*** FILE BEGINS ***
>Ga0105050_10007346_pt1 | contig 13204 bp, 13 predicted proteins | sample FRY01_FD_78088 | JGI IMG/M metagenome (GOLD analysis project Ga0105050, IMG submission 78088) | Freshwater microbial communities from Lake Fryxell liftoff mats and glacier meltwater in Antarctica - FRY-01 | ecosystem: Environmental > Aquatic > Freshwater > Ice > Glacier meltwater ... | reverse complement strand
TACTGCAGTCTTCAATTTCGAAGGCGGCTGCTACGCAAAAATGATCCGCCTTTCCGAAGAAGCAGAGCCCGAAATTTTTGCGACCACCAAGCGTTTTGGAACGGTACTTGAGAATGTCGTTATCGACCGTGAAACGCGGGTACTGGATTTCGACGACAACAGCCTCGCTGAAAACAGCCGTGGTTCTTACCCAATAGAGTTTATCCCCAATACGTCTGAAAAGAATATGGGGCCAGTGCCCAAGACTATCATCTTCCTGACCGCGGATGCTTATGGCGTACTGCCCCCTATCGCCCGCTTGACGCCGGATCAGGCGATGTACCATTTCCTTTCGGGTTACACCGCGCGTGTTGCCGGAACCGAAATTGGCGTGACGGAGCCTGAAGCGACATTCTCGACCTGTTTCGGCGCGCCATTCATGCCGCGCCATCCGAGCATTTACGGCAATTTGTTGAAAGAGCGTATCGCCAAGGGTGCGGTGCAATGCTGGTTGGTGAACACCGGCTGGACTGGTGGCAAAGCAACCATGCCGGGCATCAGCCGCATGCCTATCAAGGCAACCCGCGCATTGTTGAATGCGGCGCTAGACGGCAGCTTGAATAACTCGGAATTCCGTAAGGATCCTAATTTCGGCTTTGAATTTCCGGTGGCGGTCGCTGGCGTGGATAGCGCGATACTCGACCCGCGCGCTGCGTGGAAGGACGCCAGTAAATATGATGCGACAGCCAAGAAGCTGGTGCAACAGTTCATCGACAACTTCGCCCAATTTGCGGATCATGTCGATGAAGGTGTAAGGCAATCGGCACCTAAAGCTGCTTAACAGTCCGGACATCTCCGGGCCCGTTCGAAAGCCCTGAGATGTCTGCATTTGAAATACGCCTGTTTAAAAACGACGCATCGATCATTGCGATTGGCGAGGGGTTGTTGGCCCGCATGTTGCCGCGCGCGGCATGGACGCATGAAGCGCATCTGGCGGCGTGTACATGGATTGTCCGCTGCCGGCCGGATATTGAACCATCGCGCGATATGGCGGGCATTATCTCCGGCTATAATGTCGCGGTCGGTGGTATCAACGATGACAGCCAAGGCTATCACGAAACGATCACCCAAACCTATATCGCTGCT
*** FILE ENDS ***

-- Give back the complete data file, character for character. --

>Ga0105050_10007346_pt1 | contig 13204 bp, 13 predicted proteins | sample FRY01_FD_78088 | JGI IMG/M metagenome (GOLD analysis project Ga0105050, IMG submission 78088) | Freshwater microbial communities from Lake Fryxell liftoff mats and glacier meltwater in Antarctica - FRY-01 | ecosystem: Environmental > Aquatic > Freshwater > Ice > Glacier meltwater ... | reverse complement strand
TACTGCAGTCTTCAATTTCGAAGGCGGCTGCTACGCAAAAATGATCCGCCTTTCCGAAGAAGCAGAGCCCGAAATTTTTGCGACCACCAAGCGTTTTGGAACGGTACTTGAGAATGTCGTTATCGACCGTGAAACGCGGGTACTGGATTTCGACGACAACAGCCTCGCTGAAAACAGCCGTGGTTCTTACCCAATAGAGTTTATCCCCAATACGTCTGAAAAGAATATGGGGCCAGTGCCCAAGACTATCATCTTCCTGACCGCGGATGCTTATGGCGTACTGCCCCCTATCGCCCGCTTGACGCCGGATCAGGCGATGTACCATTTCCTTTCGGGTTACACCGCGCGTGTTGCCGGAACCGAAATTGGCGTGACGGAGCCTGAAGCGACATTCTCGACCTGTTTCGGCGCGCCATTCATGCCGCGCCATCCGAGCATTTACGGCAATTTGTTGAAAGAGCGTATCGCCAAGGGTGCGGTGCAATGCTGGTTGGTGAACACCGGCTGGACTGGTGGCAAAGCAACCATGCCGGGCATCAGCCGCATGCCTATCAAGGCAACCCGCGCATTGTTGAATGCGGCGCTAGACGGCAGCTTGAATAACTCGGAATTCCGTAAGGATCCTAATTTCGGCTTTGAATTTCCGGTGGCGGTCGCTGGCGTGGATAGCGCGATACTCGACCCGCGCGCTGCGTGGAAGGACGCCAGTAAATATGATGCGACAGCCAAGAAGCTGGTGCAACAGTTCATCGACAACTTCGCCCAATTTGCGGATCATGTCGATGAAGGTGTAAGGCAATCGGCACCTAAAGCTGCTTAACAGTCCGGACATCTCCGGGCCCGTTCGAAAGCCCTGAGATGTCTGCATTTGAAATACGCCTGTTTAAAAACGACGCATCGATCATTGCGATTGGCGAGGGGTTGTTGGCCCGCATGTTGCCGCGCGCGGCATGGACGCATGAAGCGCATCTGGCGGCGTGTACATGGATTGTCCGCTGCCGGCCGGATATTGAACCATCGCGCGATATGGCGGGCATTATCTCCGGCTATAATGTCGCGGTCGGTGGTATCAACGATGACAGCCAAGGCTATCACGAAACGATCACCCAAACCTATATCGCTGCT